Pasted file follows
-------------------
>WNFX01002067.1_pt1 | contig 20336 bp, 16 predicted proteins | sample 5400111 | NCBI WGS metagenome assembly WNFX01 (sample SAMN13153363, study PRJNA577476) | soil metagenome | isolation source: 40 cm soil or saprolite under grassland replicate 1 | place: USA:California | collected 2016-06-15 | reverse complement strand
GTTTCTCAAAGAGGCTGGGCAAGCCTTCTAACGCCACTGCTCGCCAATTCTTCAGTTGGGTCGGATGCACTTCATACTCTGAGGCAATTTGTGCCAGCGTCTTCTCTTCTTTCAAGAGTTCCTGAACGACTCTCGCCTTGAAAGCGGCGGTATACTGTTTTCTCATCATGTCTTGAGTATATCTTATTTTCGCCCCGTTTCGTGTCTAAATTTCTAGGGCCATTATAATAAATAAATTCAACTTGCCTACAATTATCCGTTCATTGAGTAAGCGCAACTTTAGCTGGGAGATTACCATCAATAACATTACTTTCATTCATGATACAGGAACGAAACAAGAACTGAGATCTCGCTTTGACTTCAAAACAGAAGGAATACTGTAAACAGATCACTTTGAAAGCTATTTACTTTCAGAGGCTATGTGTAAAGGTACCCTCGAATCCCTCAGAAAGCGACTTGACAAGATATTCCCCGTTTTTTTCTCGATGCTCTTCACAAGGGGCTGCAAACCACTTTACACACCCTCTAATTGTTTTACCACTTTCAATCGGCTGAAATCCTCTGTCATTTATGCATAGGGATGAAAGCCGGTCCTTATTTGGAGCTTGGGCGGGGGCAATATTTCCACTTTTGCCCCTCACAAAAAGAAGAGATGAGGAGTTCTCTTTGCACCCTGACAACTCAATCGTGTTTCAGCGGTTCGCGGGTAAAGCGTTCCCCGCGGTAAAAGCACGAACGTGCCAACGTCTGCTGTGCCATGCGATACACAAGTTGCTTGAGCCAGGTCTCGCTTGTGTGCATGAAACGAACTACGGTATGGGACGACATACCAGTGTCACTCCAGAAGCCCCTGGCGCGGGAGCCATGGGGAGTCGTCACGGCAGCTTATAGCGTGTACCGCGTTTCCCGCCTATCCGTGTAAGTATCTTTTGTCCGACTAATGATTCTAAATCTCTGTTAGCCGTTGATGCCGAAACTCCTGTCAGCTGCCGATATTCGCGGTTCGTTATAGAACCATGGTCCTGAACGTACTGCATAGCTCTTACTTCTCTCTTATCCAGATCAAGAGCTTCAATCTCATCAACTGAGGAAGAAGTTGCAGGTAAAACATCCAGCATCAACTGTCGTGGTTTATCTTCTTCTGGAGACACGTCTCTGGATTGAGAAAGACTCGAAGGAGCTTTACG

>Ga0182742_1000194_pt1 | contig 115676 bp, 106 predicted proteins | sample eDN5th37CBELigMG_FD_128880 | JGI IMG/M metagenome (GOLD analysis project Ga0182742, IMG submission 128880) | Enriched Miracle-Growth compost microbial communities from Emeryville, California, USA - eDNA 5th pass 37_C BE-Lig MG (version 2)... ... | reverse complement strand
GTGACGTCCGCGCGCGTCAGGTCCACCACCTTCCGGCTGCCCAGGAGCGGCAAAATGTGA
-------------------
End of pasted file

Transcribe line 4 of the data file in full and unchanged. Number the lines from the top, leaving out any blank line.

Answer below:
GTGACGTCCGCGCGCGTCAGGTCCACCACCTTCCGGCTGCCCAGGAGCGGCAAAATGTGA